Alibaba’s Singles’ Day is Record Breaking, But Are the Numbers Real?

Sam Reynolds

This is not investment advice. The author has no position in any of the stocks mentioned. has a disclosure and ethics policy.

Alibaba (NYSE:BABA) hit a new record for Singles' Day, it's annual one-day shopping extravaganza, hitting the $30.5 billion mark by mid-afternoon China time. 

Last year Alibaba was able to hit $30.4 billion in Gross Merchandise Volume during a 24-hour period. Breaking this record mid-afternoon -- while people are ostensibly busy at work -- is a sign that another buying rally will occur when the workday ends.

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Later on in the evening, Alibaba announced that it had crossed the 1 billion threshold for packages shipped beating last year's record.

Prior to the event, Alibaba said that it was doing significant stress testing to its content delivery network (CDNs) to prepare for the spike in traffic.

This is the eleventh iteration of the annual shopping festival, known for its deep discounts on goods across Alibaba's various shopping sites like Tmall. It all kicked off at midnight, with parallel events in Singapore, Hong Kong, and Shanghai as Taylor Swift opened with a concert and Kim Kardashian announced her fragrance brand KKW will be available for sale on Tmall.

Included in the list of bestselling goods is Apple's (NASDAQ:APPL) iPhone 11, a reassuring sign that Chinese consumers are still interested in American goods despite the trade tensions between the two countries. 

While Alibaba's brand is synonymous with Singles' Day, it's not the only company capitalizing on the phenomenon. Local rival (NASDAQ:JD) reported that it had sold $2.3 billion in merchandise between November 1 and 11. 

Singles' Day Means Loading up on Debt

The growth story of China's e-commerce sector is largely one of debt, powered by a growing FinTech sector that competes for China's young middle-class consumers with new lending products. However, high levels of corporate and government debt continue to be concerns for authorities in Beijing, and as household debt climbs, there's a worry that the country’s debt burdens overall could become unmanageable and weigh on China’s growth.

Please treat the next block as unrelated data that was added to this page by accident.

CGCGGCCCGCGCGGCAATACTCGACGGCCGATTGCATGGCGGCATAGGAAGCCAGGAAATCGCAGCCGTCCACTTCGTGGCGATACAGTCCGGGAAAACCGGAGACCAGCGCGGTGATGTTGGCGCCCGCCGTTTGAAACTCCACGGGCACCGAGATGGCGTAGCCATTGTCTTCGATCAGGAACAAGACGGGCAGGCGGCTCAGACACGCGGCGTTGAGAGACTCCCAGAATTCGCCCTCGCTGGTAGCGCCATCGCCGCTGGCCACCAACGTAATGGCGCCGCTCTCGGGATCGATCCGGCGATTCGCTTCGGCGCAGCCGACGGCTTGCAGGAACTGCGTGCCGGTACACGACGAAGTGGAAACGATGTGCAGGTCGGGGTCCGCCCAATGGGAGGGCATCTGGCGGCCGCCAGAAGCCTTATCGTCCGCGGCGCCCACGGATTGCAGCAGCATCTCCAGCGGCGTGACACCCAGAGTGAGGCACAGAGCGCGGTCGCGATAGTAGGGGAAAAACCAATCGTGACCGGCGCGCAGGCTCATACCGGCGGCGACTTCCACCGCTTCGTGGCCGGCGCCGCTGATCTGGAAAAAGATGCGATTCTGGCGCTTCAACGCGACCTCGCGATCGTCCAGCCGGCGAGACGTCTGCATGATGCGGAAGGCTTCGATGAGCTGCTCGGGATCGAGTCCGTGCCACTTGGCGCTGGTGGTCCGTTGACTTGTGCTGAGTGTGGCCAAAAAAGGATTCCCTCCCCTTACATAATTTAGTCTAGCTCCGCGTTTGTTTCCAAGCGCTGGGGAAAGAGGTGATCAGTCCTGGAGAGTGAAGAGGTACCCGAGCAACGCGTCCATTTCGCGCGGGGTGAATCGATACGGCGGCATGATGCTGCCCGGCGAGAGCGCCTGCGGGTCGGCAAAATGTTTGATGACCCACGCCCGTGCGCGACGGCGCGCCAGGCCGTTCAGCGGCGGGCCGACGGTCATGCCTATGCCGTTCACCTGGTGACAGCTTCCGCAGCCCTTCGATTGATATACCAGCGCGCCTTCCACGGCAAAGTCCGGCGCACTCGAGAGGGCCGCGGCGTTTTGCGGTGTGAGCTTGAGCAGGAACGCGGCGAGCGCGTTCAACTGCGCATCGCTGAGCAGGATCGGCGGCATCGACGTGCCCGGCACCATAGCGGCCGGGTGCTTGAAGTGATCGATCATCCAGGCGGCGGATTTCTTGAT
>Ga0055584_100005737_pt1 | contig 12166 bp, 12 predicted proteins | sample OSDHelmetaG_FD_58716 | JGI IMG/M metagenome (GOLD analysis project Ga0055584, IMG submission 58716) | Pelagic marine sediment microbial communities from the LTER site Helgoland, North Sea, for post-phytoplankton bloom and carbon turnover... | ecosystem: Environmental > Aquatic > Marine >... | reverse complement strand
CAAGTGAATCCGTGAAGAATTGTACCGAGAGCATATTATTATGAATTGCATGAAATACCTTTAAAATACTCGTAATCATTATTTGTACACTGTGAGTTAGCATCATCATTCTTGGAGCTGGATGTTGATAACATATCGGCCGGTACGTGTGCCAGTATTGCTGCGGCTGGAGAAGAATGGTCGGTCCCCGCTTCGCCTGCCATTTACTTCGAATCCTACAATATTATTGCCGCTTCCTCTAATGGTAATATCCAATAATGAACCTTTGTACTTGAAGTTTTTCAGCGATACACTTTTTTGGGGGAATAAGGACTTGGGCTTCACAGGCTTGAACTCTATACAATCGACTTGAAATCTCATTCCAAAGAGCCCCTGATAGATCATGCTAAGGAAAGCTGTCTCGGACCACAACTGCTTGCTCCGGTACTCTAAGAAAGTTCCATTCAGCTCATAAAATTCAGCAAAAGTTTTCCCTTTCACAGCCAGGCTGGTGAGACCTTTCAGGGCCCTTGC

Huabei, a microlending FinTech startup owned by Ant Financial, reported that it has extended $140 billion in loans since its launch in 2015. According to reports, the average annualized interest rate of loans offered by Huabei is 16% while the law in China caps the rate at 36%. Controversially, Huabei raises users' credit limits by up to 80% during Singles' Day (Ant Financial's parent company is Alibaba). However, on-time repayment rates for its millennial borrowers -- who make up most of its customer base -- hover in the 90% rate.

Let's Get Confirmation on the Numbers

While Alibaba's numbers are impressive for their raw size -- and scale is to be expected in a county with China's size and hungry middle class -- it's important to remember that the Gross Merchandise Volume (GMV) metric doesn't necessarily equate to sales that were closed.

As pointed out in 2017 by financial Blogger "Deep Throat", and later cited by short-seller Muddy Waters, Alibaba disclosed to the SEC in 2014 that GMV would be better thought of a metric of activity rather than a figure representing closed sales:

The Company also advises the Staff that buyers and sellers settle their transactions through the Company’s related company Alipay or through other means, including the use of cash payments. Accordingly, consistent with the practice followed by its peers in the e-commerce industry, the Company calculates GMV on the basis of transactions entered into on its marketplaces regardless of whether there is settlement between the buyer and seller.

The Company considers GMV to be the key metric that provides material information about the Company’s business because it measures the activity level, growth and overall health of the Company’s marketplaces and ecosystem.

Given that Alibaba's selection of goods could best be described as broad -- military-grade drones and pre-fabricated homes are available alongside perfume and smartphones -- the reported GMV really shouldn't be seen as a metric of the health of China's consumer economy:

It's not in anyway illegitimate that these goods appear on Alibaba, after all, industrial-grade exports such as this make up a pillar of China's economy and they certainly have a market. However, these are a far cry from the consumer goods that we are trained to associate with Singles' Day and the obvious possibility exists that the presence of these goods -- and the fact that they only need to be clicked on to be counted -- means that the GMV numbers reported throughout the day will be skewed.


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